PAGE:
The Great Indian Bustard

          The Great Indian Bustard or Indian Bustard is found in India and the adjoining regions of Pakistan. A large bird with a horizontal body and long bare legs giving it an ostrich like appearance, this bird is among the heaviest of the flying birds. Once common on the dry plains of the Indian subcontinent, today perhaps as few as 250 individuals survive and the species is on the brink of extinction, being critically endangered by hunting and loss of its habitat. They are very large (92-122 cm) and heavy (15 kg). Males stand a metre in height and are bigger than females. It inhabits arid and semi-arid grasslands with scattered low scrub, bushes and cultivation in flat or gently undulating terrain. It often makes local (and possibly long distance) nomadic movements in response to various factors like rain and search of mate.  The Indian Bustard is usually found single, more rarely in flocks numbering over four. They are very shy and wary, running at great speed to hide under bush cover. They squat and rest at times under the shade of trees. The males are magnificent birds and have a peculiar method to attract female by inflating their white throats during breeding season. Usually quiet bird, the male periodically makes a deep resonant moaning and booming call that can be heard for nearly 500m. Another call is a bark or bellow and is said to be made when the bird is alarmed.

Population: The total population was estimated to be 300 individuals in 2008, indicating that there are probably fewer than 250 mature individuals remaining. Population estimates of 1,260 individuals in 1969 and recent estimate suggest that the species has undergone a decline equivalent to 82% over 47 years. Further it is predicted that there will be a decline of over 50% during the next 47 years if no additional conservation actions are taken.

Status: Critically Endangered by IUCN

Threats: Widespread hunting for sport and food is the major cause for its decline, accelerated by vehicular access to remote areas. Egg collecting is a threat in the states of Karnataka and Andhra Pradesh. The current key threats are habitat loss, modification and fragmentation as a result of widespread agricultural development and land-use change, particularly conversion of large areas to intensive crop cultivation, irrigation schemes (to convert areas to rice paddy), increased pesticide usage and livestock grazing, and high levels of disturbance. Increases in the construction of irrigation canals and use of pesticides are highlighted as on-going threats in Maharashtra state. Some habitat is also threatened by mining operations and conversion to plantations. Inappropriate protected area management and increasing instances of nest-trampling are further problems. In some areas, the species suffers an increasing level of disturbance by dogs from nearby villages. Threats posed by infrastructure development, such as collisions with vehicles, power-lines and wind turbines, further exacerbate the situation.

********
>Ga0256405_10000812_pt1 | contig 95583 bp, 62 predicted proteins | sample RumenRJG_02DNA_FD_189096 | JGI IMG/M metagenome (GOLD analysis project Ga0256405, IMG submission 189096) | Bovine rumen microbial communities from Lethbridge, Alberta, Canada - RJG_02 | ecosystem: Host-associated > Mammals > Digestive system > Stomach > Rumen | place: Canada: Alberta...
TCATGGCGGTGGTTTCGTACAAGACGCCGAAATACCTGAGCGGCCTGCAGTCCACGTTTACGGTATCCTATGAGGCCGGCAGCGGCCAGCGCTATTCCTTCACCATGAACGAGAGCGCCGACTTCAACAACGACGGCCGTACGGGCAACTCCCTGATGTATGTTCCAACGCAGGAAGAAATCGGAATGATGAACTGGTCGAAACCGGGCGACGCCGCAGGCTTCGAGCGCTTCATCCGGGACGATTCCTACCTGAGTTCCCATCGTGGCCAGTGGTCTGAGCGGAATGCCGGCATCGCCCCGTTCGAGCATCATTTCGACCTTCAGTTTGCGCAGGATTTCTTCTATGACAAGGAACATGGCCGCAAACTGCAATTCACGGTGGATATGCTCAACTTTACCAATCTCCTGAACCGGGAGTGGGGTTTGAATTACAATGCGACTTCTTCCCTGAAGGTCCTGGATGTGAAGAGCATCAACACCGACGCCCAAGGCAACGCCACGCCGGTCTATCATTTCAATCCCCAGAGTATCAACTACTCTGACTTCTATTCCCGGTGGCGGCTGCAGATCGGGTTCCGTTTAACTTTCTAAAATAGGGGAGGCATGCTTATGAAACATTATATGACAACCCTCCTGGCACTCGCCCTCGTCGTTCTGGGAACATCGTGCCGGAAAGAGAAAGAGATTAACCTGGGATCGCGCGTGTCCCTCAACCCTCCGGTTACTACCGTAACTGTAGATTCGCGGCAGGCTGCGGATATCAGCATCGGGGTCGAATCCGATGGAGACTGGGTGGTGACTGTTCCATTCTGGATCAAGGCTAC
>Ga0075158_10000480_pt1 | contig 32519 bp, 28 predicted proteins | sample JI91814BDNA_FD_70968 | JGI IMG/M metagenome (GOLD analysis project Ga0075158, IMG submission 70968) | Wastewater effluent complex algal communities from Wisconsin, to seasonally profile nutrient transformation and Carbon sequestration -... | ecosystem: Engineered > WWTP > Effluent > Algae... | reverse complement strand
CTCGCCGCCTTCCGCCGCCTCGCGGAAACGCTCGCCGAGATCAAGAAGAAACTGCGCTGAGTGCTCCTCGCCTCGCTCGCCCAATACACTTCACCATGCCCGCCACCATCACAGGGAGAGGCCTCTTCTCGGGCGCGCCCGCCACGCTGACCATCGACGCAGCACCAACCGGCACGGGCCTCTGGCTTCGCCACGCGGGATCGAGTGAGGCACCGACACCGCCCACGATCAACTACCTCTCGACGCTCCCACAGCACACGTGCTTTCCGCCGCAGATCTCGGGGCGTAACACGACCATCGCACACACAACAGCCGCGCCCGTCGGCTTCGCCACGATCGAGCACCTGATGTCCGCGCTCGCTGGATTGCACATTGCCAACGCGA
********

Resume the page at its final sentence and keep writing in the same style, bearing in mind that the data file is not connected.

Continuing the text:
Conservation Underway: In India it is legally protected and there are severe penalties for killing an individual. It has been the focus of several publicity initiatives aimed at reducing poaching. Since 1981, extensive fieldwork has investigated its status, distribution and ecology, and a detailed conservation strategy has been published. Numerous protected areas have been specifically established for the species, some successfully, and populations occur in several others. Rehabilitation of grasslands has also benefited it in some areas. The species is protected under Schedule I of the Wildlife (Protection) Act 1972, and its hunting or trapping is prohibited in India. There are Indian sanctuaries in Rajasthan (Desert National Park, Sonkhaliya and Sarson); Gujarat (Bhatiya, Naliya); Madhya Pradesh (Ghatigaon, Karera); Maharashtra (Bustard Sanctuary); Karnata (Rannibennur) and Andhra Pradesh (Rollapadu)

Proposed Conservation Measures: Investigate seasonal patterns of migration, habitat choice, and breeding, perhaps using satellite tracking. Continue to survey all states within its range to clarify its current distribution and monitor population trends. Establish new protected areas at key sites. Revise the design and management of bustard sanctuaries, maintaining core areas and promoting traditional agricultural practices in buffer zones. Conduct research into the control of predators, such as feral dogs and cats, jackals and foxes, at sites supporting small population. Assess the strategy of supplementing small populations with captive-bred adults.



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